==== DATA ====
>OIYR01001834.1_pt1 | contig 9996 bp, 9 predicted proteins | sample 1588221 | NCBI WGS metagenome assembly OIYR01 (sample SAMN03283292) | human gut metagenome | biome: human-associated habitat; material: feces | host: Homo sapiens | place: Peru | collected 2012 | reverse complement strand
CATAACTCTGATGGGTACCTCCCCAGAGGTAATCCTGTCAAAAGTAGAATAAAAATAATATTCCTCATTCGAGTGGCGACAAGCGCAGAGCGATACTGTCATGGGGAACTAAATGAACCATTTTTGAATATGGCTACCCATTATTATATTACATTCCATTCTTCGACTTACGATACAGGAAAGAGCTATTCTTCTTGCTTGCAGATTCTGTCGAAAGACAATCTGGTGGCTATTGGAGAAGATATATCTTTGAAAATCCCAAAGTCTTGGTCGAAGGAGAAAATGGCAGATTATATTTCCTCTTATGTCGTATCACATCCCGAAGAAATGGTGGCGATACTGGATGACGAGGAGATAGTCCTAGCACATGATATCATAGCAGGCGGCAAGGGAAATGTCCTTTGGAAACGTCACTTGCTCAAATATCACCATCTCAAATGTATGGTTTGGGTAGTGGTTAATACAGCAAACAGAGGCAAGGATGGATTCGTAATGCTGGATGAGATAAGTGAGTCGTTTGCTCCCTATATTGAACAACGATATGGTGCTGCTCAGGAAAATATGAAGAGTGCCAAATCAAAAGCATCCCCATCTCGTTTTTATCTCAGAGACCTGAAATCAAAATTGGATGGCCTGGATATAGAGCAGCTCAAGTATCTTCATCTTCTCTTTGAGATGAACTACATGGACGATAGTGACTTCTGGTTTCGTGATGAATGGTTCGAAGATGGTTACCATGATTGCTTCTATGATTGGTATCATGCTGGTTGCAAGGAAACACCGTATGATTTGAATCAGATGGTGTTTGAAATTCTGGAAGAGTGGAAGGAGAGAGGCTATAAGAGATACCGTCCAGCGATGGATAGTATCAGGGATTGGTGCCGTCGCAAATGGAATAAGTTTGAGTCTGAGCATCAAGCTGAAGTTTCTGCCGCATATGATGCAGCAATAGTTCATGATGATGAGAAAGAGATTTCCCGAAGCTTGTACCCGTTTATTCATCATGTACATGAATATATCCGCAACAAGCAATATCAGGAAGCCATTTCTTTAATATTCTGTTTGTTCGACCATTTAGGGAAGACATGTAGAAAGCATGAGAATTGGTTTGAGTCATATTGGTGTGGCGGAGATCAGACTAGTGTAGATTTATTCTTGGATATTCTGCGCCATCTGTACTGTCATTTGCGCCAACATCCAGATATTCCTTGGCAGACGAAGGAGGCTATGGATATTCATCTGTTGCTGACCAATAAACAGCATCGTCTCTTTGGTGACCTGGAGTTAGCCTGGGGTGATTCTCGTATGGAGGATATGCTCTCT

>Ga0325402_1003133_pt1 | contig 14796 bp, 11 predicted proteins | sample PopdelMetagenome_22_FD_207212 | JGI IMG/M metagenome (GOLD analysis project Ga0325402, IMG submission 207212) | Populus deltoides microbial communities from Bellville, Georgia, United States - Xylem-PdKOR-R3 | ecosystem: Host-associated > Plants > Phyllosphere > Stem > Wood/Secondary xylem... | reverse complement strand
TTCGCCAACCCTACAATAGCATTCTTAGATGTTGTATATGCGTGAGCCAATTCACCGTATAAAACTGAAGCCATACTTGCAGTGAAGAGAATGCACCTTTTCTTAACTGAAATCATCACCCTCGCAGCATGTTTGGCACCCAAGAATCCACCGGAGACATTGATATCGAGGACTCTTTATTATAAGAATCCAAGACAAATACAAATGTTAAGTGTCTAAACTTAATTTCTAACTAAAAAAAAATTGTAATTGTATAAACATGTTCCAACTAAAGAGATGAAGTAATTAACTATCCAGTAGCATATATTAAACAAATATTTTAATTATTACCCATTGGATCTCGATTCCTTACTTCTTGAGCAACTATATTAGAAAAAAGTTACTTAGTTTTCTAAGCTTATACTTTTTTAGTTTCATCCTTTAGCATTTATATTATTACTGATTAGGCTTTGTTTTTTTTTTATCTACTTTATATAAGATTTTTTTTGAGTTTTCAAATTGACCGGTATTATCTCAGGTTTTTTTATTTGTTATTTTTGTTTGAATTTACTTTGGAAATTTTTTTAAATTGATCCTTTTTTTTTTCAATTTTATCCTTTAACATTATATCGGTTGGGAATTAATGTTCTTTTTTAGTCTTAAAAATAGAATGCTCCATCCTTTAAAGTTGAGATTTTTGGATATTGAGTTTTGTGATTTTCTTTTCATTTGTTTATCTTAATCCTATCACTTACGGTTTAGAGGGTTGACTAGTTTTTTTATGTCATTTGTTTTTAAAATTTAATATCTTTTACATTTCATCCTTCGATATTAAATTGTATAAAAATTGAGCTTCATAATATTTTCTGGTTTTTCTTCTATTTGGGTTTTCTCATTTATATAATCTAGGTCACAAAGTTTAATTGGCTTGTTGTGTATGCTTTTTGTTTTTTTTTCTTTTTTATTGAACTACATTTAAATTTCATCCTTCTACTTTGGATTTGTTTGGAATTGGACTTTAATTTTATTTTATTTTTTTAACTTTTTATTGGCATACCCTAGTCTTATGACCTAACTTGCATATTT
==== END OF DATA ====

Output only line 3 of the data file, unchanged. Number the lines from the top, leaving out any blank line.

>Ga0325402_1003133_pt1 | contig 14796 bp, 11 predicted proteins | sample PopdelMetagenome_22_FD_207212 | JGI IMG/M metagenome (GOLD analysis project Ga0325402, IMG submission 207212) | Populus deltoides microbial communities from Bellville, Georgia, United States - Xylem-PdKOR-R3 | ecosystem: Host-associated > Plants > Phyllosphere > Stem > Wood/Secondary xylem... | reverse complement strand